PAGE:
Why do Many People have Large Amounts of Visceral Fat?
There are several factors responsible for large amounts of visceral fat which can be broadly classified into these categories, genetics, hormones, age, diet and possibly even birth weight (smaller babies may be predisposed to gain more belly fat later in life).
- Genetics: Research shows that several genes may be associated with increased levels of abdominal fat. A gene called Plexin D1 appears to control both where fat is stored (e.g., Apple Shaped or Pear shaped body) and how fat cells are shaped, known factors in health and the risk of future disease.
- Hormones: Post-menopausal women tend to store more visceral fat due to the hormonal changes that occur (primarily the decrease in Estrogens). Similar is the case with Andropause men due to low testosterone levels.
- Age: As people get older, they tend to move less and lose muscle. This increases the risk of obesity and other disease and dysfunction, as well as the tendency to gain visceral fat.
- Diet and Lifestyle: High-fat food is associated with higher levels of body fat (and the fatter someone is, the more visceral fat they will inevitably have). A sedentary lifestyle increases the risk of being overweight and having higher levels of visceral fat. Drinking large amounts of alcohol causes higher amounts of visceral fat in both men and women. Research shows that trans-fats are preferentially stored as visceral fat. That’s why visceral fat contains high amounts of trans-fatty acids and thus consuming trans-fat is highly responsible for excess abdominal fat.
How to Reduce the Visceral Fat?
As you can see, genetics and hormones aside, the recipe for visceral fat gain is little-to-no exercise, overeating, eating crappy foods that contain trans-fats, and drinking alcohol regularly. Here are some things you can do to reduce the visceral fat.
Burn more Energy than you Consume
- Avoid consuming trans-fats: Check the food labels to see if there are any trans-fats. Examples of foods containing trans-fats are fried fast foods, frozen pizza, sausages, doughnuts, margarine, biscuits, cakes, etc.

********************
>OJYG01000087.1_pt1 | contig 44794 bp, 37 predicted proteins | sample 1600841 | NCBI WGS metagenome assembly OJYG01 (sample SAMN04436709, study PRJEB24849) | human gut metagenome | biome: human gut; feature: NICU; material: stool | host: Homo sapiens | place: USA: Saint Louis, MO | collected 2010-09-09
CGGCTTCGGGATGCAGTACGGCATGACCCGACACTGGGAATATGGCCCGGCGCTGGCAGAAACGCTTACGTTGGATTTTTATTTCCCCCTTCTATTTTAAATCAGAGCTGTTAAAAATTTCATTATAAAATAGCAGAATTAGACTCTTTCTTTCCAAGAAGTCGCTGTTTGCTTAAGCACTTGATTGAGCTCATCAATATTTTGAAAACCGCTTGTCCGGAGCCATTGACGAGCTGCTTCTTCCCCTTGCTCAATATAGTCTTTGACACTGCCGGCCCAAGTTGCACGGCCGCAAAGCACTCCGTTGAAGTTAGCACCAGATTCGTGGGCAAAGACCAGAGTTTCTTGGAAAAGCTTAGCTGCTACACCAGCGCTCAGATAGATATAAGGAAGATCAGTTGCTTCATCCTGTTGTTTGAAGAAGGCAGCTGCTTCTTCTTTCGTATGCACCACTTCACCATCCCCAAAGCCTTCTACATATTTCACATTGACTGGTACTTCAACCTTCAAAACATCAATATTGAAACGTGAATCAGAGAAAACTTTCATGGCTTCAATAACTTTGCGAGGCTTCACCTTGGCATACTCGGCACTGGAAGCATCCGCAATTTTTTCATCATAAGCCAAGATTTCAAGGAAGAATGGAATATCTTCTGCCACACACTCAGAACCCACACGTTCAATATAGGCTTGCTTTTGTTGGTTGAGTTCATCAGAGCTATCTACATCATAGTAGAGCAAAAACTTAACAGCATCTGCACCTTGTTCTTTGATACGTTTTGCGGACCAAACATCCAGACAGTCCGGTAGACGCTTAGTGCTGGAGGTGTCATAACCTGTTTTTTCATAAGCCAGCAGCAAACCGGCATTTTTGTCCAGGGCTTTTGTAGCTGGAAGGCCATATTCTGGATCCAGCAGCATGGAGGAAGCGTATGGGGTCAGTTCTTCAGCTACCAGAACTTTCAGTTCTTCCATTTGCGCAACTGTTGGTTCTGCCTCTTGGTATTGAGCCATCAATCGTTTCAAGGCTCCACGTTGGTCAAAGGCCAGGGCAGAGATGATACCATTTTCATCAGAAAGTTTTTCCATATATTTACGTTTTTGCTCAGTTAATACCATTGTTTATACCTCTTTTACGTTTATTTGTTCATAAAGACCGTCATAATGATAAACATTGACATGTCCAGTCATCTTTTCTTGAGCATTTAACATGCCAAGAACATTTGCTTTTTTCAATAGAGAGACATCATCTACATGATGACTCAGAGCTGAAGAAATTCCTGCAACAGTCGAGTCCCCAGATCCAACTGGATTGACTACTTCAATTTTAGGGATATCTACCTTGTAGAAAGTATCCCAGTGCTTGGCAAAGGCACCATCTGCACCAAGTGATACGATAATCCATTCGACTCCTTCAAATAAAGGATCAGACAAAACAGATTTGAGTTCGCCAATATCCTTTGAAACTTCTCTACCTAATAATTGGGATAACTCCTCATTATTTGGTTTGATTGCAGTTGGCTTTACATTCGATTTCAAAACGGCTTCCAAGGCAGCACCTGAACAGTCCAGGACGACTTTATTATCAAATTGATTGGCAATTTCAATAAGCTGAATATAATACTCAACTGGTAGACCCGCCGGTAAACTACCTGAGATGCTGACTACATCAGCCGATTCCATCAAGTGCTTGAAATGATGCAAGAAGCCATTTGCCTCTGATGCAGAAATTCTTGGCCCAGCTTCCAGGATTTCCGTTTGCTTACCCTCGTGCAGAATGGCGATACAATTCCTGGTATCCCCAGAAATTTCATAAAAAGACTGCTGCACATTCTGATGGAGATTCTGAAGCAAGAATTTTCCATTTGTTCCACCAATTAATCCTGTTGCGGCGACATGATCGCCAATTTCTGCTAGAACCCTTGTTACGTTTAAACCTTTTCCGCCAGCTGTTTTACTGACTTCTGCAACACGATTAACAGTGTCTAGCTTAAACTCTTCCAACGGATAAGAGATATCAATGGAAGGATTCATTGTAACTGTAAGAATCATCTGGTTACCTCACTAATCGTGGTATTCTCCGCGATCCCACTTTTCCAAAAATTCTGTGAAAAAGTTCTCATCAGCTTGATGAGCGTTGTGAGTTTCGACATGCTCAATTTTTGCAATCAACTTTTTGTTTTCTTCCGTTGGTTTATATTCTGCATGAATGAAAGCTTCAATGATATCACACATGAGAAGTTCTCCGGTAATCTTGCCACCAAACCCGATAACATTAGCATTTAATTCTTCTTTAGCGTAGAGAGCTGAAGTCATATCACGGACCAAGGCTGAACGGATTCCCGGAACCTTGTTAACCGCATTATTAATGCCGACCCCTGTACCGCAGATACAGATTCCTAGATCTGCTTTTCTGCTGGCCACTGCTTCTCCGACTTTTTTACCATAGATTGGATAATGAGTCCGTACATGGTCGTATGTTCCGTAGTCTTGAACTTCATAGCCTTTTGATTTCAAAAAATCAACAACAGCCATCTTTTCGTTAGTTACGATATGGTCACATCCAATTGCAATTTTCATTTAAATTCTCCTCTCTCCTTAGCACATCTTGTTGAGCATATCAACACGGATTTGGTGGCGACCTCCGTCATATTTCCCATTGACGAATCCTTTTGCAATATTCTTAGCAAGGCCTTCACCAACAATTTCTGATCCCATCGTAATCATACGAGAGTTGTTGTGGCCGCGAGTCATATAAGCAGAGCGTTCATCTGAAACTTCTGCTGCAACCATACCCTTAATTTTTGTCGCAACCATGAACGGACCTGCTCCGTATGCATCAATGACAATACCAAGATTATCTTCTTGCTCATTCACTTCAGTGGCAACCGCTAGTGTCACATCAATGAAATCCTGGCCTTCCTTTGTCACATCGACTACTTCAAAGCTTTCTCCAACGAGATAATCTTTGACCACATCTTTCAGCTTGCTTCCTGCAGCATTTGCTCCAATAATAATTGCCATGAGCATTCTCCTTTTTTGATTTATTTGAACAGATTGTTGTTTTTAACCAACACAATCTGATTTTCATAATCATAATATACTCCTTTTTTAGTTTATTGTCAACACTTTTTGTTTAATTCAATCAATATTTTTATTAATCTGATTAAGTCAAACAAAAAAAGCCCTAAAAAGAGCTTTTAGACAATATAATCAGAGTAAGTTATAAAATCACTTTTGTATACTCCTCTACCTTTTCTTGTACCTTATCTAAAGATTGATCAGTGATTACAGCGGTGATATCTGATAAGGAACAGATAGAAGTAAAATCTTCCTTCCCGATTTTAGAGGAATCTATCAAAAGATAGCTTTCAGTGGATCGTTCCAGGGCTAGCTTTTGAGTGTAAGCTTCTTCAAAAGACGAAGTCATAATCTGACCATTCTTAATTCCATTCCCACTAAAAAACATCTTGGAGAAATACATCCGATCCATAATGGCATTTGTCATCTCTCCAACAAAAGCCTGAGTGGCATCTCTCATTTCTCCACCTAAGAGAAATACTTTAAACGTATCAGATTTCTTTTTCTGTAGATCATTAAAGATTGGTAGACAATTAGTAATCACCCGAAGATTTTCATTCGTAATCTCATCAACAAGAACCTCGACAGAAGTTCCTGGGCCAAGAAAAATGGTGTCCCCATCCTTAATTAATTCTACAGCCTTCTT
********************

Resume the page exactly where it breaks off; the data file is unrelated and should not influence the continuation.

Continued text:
- Avoid sugar and sugar-sweetened drinks: Sugar is half glucose, half fructose, and fructose can only be metabolized by the liver in any significant amount. When you eat a lot of refined sugar, the liver gets overloaded with fructose and is forced to turn it all into fat. Numerous studies have shown that excess sugar, mostly due to the large amounts of fructose, can lead to increased accumulation of fat in the belly.
- Eat foods rich in fiber, especially viscous fiber: Dietary fiber is mostly indigestible plant matter. It is often claimed that eating plenty of fiber can help with weight loss. This is true, but it’s important to keep in mind that not all fiber is created equal. It seems to be mostly the soluble and viscous fibers that have an effect on your weight. These are fibers that bind water and form a thick gel that “sits” in the gut. This gel can dramatically slow the movement of food through your stomach and small bowel, and slow down the digestion and absorption of nutrients. The end result is a prolonged feeling of fullness and reduced appetite. The best way to get more fiber is to eat a lot of plant foods like vegetables, fruits (in moderation), Legumes as well as some cereals like oats.
- Cut down on the alcohol: Cut down the frequency as well as the amount of alcohol intake. Now you know why it is called ‘The Beer Belly’.
- Do resistance training and High-Intensity Interval Training (HIIT): Muscles are the fat burning machines of your body. Weight training effectively builds muscle so your body burns more calories at rest. Weight training combined with cardio provides the greatest belly-fat loss.
- Avoid Stress: Keep your cortisol levels under control. Cortisol is a catabolic hormone that your body produces in response to stress. Research shows that high levels of cortisol skew the distribution of body fat to the abdominal region.
- Maintain good sleep hygiene: Research shows that both too little and too much sleep can increase visceral fat. People who sleep five hours or less and people who sleep more than eight hours both show an increased visceral fat.
Thus, you can see that even though there are few things like genetics, age, etc. that are beyond our control but still there are several ways which are in our hands and can help us to keep a check on our body fat level if we incorporate them into our daily lives.
Photos by the author.
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Parna Mukherjee, founder of RitLean, is a mom, certified nutritionist and health coach. She lives in UK and works with health enthusiasts of all age groups all over the world, helping them to set fitness and health goals and achieve them. Her goal is to help people find easy ways to make healthy choices and live a better healthier life.